What’s the difference between structured, semi-structured, and unstructured data?
In today’s digital age, data has become the lifeblood of modern business. Access to quality data is driving innovation, improving insight, and enhancing decision-making within the most agile organizations.
As more global enterprises harvest the vast amounts of data available, it’s crucial to understand the different types of data and the documents that store it.
Jun 21, 2023 by Craig Woolard
Structured, semi-structured, and unstructured data each possess distinct characteristics that impact how businesses operate. Each type can also impact decision-making differently, so having a deeper understanding of the nuances and implications is critical for modern business leaders to grasp.
This blog will explore the distinctions between structured, semi-structured, and unstructured data. We will explore each data type’s characteristics, challenges, and unique opportunities for businesses operating in the data-driven era. Finally, we will discuss how enterprises can use modern AI-driven intelligent document processing (IDP) to navigate the growth of unstructured data and “unlock” the intelligence “stuck” in documents.
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Structured data vs. semi-structured data vs. unstructured data
In the world of big data, information can be grouped into two distinct categories: “structured” and “less structured.” Structured data is information that follows predefined “rules” or “guidelines,” such as data points organized into a database. “Less structured” information is essentially everything else.
“Semi-structured” and “unstructured” data is information that can be grouped into the category of “less structured.” When information is locked away in documents, for example, these terms can often be confusing because all documents (structured, semi-structured, and unstructured) are generally considered “unstructured data.” Having said that, structured data (as in data in a database) is not considered “unstructured” data.
Unstructured data requires processing with AI before you can store or query its contents in structured formats like a database table or JSON. However, the key understanding to have is that “data,” no matter where it is stored, is your organization’s most valuable asset. There is valuable information in customer emails, social media posts, chat transcripts, competitor websites, invoices, contracts, and many other types of business documents. But the value within remains unobtainable if you can’t unlock the intelligence trapped in document-centric processes.
Critical data points in business documents—whether “stuck” in structured, semi-structured, or unstructured documents—are the valuable intelligence your organization must “unlock.” Eliminating the “friction” in the way of potential business intelligence is the key to unlocking enhanced employee and stakeholder decision-making. In the next section, we’ll take a closer look at the differences between structured, semi-structured, and unstructured data types and investigate some common business use cases for each one.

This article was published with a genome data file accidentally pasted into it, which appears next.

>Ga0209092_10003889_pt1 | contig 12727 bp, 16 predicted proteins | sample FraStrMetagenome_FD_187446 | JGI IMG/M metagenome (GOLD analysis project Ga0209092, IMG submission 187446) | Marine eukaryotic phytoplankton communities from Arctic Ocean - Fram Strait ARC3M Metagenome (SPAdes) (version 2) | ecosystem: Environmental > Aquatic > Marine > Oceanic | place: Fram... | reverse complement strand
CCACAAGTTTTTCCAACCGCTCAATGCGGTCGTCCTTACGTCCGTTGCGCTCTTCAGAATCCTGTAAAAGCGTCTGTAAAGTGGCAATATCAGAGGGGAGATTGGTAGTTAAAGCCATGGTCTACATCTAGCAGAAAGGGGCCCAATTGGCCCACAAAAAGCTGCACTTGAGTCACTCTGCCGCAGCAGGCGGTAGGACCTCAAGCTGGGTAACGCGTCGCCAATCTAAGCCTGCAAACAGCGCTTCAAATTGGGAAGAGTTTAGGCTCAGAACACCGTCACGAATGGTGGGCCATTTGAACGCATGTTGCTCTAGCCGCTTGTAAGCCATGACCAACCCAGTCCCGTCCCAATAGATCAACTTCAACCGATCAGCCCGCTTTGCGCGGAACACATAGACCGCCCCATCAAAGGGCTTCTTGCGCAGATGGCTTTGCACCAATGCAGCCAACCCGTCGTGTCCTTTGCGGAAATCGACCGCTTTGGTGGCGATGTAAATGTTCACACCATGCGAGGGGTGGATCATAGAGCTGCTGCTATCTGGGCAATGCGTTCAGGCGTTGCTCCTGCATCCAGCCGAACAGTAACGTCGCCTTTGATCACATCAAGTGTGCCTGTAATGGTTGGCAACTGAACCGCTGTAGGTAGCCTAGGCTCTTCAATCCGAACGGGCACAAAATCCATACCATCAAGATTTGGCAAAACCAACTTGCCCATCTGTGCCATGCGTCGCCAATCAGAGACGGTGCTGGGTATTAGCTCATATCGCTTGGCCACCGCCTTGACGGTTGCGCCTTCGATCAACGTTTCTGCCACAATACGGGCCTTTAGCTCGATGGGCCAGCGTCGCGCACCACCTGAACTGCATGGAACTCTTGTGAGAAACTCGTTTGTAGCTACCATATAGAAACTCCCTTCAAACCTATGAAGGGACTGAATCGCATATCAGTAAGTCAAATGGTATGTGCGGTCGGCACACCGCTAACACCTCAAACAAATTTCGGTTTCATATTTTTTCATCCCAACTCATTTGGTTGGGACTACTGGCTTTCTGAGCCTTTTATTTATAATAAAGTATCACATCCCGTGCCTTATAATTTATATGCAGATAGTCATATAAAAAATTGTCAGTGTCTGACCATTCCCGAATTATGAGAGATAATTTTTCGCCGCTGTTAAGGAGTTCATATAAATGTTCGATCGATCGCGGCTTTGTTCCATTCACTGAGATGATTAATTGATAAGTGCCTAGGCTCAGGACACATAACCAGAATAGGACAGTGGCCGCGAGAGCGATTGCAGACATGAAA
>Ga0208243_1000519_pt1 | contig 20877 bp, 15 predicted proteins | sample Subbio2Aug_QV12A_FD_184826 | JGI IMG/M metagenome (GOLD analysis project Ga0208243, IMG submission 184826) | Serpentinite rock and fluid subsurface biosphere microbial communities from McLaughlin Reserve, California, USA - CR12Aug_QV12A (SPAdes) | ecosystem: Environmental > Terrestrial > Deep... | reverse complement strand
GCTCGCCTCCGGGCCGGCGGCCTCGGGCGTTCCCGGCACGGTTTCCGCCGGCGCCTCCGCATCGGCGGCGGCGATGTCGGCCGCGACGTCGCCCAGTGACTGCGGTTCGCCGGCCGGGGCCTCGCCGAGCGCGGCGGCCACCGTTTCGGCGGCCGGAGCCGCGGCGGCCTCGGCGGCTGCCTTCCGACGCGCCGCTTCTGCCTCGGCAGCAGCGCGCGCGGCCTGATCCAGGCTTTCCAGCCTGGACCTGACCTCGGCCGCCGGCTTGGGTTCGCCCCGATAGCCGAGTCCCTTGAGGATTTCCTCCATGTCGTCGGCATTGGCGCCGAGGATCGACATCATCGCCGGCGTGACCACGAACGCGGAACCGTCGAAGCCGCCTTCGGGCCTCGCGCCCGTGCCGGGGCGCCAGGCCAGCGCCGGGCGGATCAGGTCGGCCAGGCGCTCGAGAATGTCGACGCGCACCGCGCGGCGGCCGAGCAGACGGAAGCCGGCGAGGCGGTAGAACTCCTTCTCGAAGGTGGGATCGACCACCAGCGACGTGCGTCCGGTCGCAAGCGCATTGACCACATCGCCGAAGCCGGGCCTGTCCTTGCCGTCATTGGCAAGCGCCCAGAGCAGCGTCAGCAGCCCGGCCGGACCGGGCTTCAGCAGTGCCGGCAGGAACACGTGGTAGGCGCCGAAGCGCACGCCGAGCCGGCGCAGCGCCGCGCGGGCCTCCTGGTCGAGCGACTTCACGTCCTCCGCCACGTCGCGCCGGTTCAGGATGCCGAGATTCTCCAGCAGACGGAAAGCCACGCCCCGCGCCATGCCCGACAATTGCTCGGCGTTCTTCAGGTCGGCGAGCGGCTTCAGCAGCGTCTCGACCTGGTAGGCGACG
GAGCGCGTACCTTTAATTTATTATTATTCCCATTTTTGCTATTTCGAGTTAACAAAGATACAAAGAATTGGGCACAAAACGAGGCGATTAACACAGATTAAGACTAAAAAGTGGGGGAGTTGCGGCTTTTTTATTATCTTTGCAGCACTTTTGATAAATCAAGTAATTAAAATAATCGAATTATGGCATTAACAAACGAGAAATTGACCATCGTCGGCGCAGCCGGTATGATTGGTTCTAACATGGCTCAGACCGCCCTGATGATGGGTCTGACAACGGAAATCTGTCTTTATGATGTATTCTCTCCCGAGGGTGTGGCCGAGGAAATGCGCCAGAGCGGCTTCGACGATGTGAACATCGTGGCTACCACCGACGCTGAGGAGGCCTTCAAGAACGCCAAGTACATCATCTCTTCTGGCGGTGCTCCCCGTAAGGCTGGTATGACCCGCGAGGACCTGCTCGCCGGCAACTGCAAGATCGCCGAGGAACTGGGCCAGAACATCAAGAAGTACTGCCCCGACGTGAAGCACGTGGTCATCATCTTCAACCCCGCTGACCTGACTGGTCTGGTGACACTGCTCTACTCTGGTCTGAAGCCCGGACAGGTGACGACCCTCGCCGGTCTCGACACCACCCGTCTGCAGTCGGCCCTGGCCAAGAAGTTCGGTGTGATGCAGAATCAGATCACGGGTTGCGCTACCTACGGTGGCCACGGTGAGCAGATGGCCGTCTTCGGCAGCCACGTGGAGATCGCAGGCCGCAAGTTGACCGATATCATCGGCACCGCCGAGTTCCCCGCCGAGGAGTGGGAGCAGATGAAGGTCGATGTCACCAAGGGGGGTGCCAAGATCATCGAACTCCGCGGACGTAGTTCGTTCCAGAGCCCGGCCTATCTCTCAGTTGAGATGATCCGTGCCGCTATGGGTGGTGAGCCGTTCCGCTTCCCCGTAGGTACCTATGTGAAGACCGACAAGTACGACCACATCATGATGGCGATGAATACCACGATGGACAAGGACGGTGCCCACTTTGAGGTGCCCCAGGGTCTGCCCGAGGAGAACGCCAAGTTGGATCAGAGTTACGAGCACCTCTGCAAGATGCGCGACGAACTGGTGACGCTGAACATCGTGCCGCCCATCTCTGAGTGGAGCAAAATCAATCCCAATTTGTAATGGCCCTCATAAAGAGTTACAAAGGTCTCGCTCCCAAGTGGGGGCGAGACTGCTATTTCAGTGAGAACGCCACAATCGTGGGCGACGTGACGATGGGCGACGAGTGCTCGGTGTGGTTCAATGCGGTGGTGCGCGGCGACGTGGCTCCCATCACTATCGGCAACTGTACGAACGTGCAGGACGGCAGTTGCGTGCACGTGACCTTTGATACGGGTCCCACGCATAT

The goal of intelligent document processing is to convert structured, semi-structured, and unstructured documents into structured data. Therefore, we will begin with the most accessible data type: structured data. This will deepen your understanding of the unique challenges and opportunities for each data type and the documents that store them.
What is structured data?
For all practical purposes, everything people try to extract from documents is “structured data.”
Structured data is any information organized into a format that’s easy for traditional machines to find. Documents with structured data typically follow a “fixed” layout and usually contain fields with text, values, and other organized data—such as fixed forms, spreadsheets, or databases.
Examples of documents with structured data
Structured data typically includes text and other values stored in tables or databases. For a comprehensive list of the most common examples of structured data in business documents, check out the table below:
|Relational database tables
|Tables with predefined columns and rows representing attributes or fields containing individual data, such as text, numerical values, or code.
|Spreadsheets (e.g., Excel)
|Machine-printed text and numerical values are organized into cells, rows, and columns for easy sorting, filtering, and analysis.
|Structured Query Language (SQL) tables are used in relational databases to organize and store structured data, enabling efficient querying and manipulation.
|ERP system data
|Structured data is captured and stored in Enterprise Resource Planning (ERP) systems and covers various business processes such as sales, inventory, finance, and human resources.
|Inventory management systems
|Data captured in Inventory Management Systems include product codes, quantities, prices, and physical warehouse locations that are structured and organized for efficient tracking and management of inventory.
|Financial transaction records
|Structured financial data that includes dates, amounts, account numbers, and transaction types, which are essential for financial analysis and reporting.
Advantages of structured data
The biggest advantage of documents with structured layouts is that the information is already designed and optimized for quick and easy processing by computer systems. This also makes the data easily searchable with traditional “rules-based” automation tools.